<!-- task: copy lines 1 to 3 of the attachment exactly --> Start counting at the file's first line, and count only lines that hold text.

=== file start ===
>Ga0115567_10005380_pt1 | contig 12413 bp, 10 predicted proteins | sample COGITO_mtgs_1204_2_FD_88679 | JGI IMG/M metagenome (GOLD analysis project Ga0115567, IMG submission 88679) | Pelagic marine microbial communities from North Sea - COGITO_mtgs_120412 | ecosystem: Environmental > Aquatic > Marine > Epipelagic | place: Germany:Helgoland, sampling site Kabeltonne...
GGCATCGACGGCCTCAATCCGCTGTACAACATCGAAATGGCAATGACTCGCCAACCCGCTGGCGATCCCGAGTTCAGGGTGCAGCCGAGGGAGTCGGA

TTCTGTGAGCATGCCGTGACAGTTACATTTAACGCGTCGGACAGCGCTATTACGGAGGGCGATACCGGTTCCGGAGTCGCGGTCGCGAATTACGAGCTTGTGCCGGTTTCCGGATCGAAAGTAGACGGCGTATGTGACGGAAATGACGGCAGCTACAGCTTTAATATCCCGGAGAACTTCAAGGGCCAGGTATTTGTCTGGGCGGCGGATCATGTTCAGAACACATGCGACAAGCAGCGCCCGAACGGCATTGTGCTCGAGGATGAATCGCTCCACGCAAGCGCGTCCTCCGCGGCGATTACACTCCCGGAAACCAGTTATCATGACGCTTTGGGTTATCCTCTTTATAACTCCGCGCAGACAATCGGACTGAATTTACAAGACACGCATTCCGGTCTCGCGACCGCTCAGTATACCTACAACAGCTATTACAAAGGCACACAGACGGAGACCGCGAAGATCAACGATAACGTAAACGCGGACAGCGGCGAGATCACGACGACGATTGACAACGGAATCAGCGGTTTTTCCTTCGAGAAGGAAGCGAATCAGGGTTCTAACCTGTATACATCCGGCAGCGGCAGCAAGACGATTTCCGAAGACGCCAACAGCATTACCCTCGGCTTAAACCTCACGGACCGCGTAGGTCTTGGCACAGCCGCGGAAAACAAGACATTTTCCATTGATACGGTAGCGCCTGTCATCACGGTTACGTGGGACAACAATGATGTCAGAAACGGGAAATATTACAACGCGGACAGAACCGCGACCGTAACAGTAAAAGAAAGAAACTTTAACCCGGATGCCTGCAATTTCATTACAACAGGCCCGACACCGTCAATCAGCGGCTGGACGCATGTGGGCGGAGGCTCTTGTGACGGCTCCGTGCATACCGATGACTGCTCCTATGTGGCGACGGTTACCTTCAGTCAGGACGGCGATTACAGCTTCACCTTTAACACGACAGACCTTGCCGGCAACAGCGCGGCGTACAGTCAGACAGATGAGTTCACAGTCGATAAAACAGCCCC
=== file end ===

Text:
>Ga0115567_10005380_pt1 | contig 12413 bp, 10 predicted proteins | sample COGITO_mtgs_1204_2_FD_88679 | JGI IMG/M metagenome (GOLD analysis project Ga0115567, IMG submission 88679) | Pelagic marine microbial communities from North Sea - COGITO_mtgs_120412 | ecosystem: Environmental > Aquatic > Marine > Epipelagic | place: Germany:Helgoland, sampling site Kabeltonne...
GGCATCGACGGCCTCAATCCGCTGTACAACATCGAAATGGCAATGACTCGCCAACCCGCTGGCGATCCCGAGTTCAGGGTGCAGCCGAGGGAGTCGGA

TTCTGTGAGCATGCCGTGACAGTTACATTTAACGCGTCGGACAGCGCTATTACGGAGGGCGATACCGGTTCCGGAGTCGCGGTCGCGAATTACGAGCTTGTGCCGGTTTCCGGATCGAAAGTAGACGGCGTATGTGACGGAAATGACGGCAGCTACAGCTTTAATATCCCGGAGAACTTCAAGGGCCAGGTATTTGTCTGGGCGGCGGATCATGTTCAGAACACATGCGACAAGCAGCGCCCGAACGGCATTGTGCTCGAGGATGAATCGCTCCACGCAAGCGCGTCCTCCGCGGCGATTACACTCCCGGAAACCAGTTATCATGACGCTTTGGGTTATCCTCTTTATAACTCCGCGCAGACAATCGGACTGAATTTACAAGACACGCATTCCGGTCTCGCGACCGCTCAGTATACCTACAACAGCTATTACAAAGGCACACAGACGGAGACCGCGAAGATCAACGATAACGTAAACGCGGACAGCGGCGAGATCACGACGACGATTGACAACGGAATCAGCGGTTTTTCCTTCGAGAAGGAAGCGAATCAGGGTTCTAACCTGTATACATCCGGCAGCGGCAGCAAGACGATTTCCGAAGACGCCAACAGCATTACCCTCGGCTTAAACCTCACGGACCGCGTAGGTCTTGGCACAGCCGCGGAAAACAAGACATTTTCCATTGATACGGTAGCGCCTGTCATCACGGTTACGTGGGACAACAATGATGTCAGAAACGGGAAATATTACAACGCGGACAGAACCGCGACCGTAACAGTAAAAGAAAGAAACTTTAACCCGGATGCCTGCAATTTCATTACAACAGGCCCGACACCGTCAATCAGCGGCTGGACGCATGTGGGCGGAGGCTCTTGTGACGGCTCCGTGCATACCGATGACTGCTCCTATGTGGCGACGGTTACCTTCAGTCAGGACGGCGATTACAGCTTCACCTTTAACACGACAGACCTTGCCGGCAACAGCGCGGCGTACAGTCAGACAGATGAGTTCACAGTCGATAAAACAGCCCC